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Communal Solitude: The Archaeology of the Carthusian Houses of Great Britain and Ireland, 1178-1569

Breeden, Francesca (2018) Communal Solitude: The Archaeology of the Carthusian Houses of Great Britain and Ireland, 1178-1569. PhD thesis, University of Sheffield.

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This thesis examines the Carthusians in Great Britain and Ireland from an archaeological standpoint and highlights the role of the lay brother in the everyday life of the charterhouse. Using the case studies of Witham Charterhouse and Hinton Priory, the layouts of the lay brothers’ complexes are explored through geophysical survey and comparison with Carthusian material culture assemblages from other British charterhouses. This method of investigation provides a singular view of the lay brother in medieval society and for the first time proposes a layout of an English Carthusian lower house. The thesis begins with an introduction to the topic and gives an overview history of the Carthusians in Great Britain, before discussing in more detail areas of the charterhouse complex - the cell, church and cloister. Following this is a discussion of everyday life for the monks and lay brothers, exploring various facets including death and memory. The thesis then moves on to investigate the wider landscape of the monastery complex, and how the local area was exploited and utilised by the Carthusians. The monks’ and lay brothers’ interactions with secular society are considered through excavated assemblages from a number of charterhouses, which also demonstrates specific occupations for each of the inhabitants. The final chapter of the thesis presents the results of resistivity and magnetometer surveys at the two Somerset charterhouses and provides an interpretation of these results. It is concluded that it is not currently possible to identify the Carthusian lay brother as archaeologically distinct as there are not sufficient assemblages to provide an accurate understanding of the differences in monastic and lay objects. More research is therefore required before the lay brother can be properly understood.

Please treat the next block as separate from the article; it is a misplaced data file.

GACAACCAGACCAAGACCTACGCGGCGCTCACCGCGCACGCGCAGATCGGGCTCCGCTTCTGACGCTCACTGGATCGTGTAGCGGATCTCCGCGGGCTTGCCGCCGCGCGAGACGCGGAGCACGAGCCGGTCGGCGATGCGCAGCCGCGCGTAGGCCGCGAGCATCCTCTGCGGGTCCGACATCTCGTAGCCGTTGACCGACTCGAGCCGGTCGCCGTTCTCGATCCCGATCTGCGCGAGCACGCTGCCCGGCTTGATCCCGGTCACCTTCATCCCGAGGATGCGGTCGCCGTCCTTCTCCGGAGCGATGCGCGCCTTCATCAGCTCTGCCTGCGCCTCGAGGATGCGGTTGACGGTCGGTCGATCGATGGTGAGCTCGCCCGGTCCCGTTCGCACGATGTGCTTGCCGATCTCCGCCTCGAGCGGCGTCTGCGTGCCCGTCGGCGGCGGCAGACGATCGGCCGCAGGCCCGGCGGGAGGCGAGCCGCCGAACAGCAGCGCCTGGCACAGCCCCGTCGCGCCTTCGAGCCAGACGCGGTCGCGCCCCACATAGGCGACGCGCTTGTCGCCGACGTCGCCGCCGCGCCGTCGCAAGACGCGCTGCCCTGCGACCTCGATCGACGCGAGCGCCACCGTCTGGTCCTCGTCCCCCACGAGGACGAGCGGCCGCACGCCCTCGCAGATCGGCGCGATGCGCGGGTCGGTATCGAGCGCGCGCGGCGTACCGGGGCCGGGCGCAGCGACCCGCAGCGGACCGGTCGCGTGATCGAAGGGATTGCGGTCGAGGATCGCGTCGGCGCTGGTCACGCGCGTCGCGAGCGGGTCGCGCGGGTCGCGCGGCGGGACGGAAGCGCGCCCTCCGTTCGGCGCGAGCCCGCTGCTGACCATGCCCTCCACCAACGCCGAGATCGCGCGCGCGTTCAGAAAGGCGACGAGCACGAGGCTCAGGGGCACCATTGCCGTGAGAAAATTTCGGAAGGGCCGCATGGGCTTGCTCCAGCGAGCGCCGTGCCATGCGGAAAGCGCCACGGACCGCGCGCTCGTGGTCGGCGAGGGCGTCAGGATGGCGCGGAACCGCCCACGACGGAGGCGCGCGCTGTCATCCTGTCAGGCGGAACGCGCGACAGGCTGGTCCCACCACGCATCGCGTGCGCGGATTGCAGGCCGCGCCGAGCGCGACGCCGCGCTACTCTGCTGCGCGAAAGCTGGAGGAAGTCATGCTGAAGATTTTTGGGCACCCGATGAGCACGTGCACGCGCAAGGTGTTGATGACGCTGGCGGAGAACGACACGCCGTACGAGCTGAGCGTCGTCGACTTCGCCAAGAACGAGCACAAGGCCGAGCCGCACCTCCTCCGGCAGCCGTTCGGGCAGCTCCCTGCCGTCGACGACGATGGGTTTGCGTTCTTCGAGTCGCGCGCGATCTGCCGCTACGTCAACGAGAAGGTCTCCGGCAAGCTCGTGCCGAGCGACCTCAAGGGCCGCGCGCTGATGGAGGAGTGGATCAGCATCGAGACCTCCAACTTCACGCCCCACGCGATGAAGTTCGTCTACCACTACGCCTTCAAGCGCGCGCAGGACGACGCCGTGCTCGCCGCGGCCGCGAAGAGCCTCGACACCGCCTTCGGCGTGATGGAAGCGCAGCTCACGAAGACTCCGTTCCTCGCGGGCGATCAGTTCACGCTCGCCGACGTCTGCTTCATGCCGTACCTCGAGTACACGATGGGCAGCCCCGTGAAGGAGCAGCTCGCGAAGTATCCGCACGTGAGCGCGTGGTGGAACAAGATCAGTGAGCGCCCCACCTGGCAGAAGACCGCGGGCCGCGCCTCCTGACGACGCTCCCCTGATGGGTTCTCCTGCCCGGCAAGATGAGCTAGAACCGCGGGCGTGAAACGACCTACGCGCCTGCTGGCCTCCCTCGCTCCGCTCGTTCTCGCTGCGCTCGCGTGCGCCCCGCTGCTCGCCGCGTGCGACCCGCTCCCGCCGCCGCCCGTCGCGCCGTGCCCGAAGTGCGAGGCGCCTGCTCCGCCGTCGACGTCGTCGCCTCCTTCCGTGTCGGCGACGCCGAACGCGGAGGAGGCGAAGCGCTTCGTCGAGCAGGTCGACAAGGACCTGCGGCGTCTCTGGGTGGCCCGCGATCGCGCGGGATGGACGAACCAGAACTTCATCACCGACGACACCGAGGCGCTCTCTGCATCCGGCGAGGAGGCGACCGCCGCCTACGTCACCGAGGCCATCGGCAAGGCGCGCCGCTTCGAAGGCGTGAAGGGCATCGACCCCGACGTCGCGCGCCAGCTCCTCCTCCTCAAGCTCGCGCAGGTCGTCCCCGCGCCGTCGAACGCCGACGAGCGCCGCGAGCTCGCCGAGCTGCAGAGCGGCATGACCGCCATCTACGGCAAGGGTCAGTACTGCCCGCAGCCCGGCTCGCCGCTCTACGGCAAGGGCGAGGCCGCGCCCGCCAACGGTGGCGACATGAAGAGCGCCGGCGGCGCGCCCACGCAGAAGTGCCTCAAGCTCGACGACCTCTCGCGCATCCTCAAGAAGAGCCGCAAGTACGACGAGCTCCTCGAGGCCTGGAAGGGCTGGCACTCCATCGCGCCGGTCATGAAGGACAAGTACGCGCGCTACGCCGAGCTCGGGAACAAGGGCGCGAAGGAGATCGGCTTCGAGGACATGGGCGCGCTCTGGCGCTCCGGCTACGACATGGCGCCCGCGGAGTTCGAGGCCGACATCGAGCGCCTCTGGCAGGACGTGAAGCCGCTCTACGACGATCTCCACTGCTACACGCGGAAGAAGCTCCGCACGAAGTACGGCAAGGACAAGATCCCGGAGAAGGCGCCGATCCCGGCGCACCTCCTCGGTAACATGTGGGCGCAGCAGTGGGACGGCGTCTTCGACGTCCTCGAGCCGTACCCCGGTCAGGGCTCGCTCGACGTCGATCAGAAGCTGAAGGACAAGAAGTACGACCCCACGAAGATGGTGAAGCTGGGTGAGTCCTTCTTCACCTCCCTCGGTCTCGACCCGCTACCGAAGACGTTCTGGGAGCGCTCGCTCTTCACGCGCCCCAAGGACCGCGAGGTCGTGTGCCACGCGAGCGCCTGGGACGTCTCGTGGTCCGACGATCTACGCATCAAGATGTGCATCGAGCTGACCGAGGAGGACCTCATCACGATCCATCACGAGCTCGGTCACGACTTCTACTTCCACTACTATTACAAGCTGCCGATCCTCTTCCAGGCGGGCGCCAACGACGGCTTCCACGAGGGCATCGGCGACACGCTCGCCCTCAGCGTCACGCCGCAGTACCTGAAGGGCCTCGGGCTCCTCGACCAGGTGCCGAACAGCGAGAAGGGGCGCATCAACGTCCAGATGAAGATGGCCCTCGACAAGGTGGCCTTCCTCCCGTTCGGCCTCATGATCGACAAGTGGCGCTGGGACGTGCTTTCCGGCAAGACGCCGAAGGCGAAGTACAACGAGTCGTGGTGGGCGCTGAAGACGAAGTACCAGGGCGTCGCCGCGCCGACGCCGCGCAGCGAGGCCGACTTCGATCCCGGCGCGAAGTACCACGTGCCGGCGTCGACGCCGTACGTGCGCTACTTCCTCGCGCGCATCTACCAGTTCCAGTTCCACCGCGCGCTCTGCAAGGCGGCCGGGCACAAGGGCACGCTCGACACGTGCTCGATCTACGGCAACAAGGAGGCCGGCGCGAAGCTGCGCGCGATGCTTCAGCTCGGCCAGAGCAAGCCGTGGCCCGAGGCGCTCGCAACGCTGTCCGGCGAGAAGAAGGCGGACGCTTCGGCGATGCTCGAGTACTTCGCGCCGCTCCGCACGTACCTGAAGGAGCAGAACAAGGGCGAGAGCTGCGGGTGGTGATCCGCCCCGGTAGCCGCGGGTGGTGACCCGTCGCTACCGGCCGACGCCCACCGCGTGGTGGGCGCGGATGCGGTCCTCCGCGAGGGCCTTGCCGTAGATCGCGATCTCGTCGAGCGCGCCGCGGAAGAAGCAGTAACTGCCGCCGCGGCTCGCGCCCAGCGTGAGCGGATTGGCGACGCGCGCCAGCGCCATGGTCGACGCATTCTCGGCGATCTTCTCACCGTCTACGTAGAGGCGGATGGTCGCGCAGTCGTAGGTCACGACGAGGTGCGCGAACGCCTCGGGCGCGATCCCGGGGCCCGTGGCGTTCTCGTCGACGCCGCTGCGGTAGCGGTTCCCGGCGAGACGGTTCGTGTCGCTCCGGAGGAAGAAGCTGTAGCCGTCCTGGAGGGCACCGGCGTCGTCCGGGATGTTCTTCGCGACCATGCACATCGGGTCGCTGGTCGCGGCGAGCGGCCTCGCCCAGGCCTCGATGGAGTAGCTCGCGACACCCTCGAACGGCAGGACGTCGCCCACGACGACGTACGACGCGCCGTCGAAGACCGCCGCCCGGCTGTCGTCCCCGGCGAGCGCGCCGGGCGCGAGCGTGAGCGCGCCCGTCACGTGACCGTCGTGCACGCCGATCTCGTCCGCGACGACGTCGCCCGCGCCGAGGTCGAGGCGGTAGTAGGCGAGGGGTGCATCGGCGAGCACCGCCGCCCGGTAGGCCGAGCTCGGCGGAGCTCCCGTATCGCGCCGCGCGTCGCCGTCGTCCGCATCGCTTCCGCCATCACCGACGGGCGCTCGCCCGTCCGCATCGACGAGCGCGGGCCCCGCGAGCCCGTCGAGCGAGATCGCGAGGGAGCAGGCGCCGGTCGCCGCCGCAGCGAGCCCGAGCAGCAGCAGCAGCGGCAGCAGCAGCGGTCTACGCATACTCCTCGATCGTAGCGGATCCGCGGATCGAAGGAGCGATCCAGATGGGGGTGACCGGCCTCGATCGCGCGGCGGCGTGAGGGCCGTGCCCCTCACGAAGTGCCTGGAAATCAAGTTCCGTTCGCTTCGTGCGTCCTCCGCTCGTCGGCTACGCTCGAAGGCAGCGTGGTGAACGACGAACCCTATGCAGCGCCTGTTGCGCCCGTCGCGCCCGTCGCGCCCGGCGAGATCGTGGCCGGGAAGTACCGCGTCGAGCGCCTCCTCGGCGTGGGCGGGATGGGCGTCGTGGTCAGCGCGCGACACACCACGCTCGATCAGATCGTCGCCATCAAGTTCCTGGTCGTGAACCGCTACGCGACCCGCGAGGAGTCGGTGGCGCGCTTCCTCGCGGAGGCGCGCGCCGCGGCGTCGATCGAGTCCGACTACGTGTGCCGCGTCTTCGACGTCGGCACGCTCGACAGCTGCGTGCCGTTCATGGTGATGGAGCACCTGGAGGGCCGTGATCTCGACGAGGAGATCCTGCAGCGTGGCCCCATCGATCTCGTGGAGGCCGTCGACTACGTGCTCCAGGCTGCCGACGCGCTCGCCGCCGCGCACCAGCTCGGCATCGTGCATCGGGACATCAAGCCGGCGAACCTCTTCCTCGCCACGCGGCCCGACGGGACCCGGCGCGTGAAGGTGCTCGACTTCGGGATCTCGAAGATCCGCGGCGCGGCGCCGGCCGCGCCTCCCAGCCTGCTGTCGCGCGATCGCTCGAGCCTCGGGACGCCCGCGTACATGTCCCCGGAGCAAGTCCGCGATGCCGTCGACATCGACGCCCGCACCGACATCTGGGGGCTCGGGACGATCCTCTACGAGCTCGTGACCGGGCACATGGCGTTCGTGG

Item Type: Thesis (PhD)
Academic Units: The University of Sheffield > Faculty of Arts and Humanities (Sheffield) > Archaeology (Sheffield)
The University of Sheffield > Faculty of Science (Sheffield) > Archaeology (Sheffield)
Identification Number/EthosID: uk.bl.ethos.755246
Depositing User: Mrs Francesca Breeden
Date Deposited: 26 Sep 2018 13:06
Last Modified: 25 Sep 2019 20:05
URI: http://etheses.whiterose.ac.uk/id/eprint/21565

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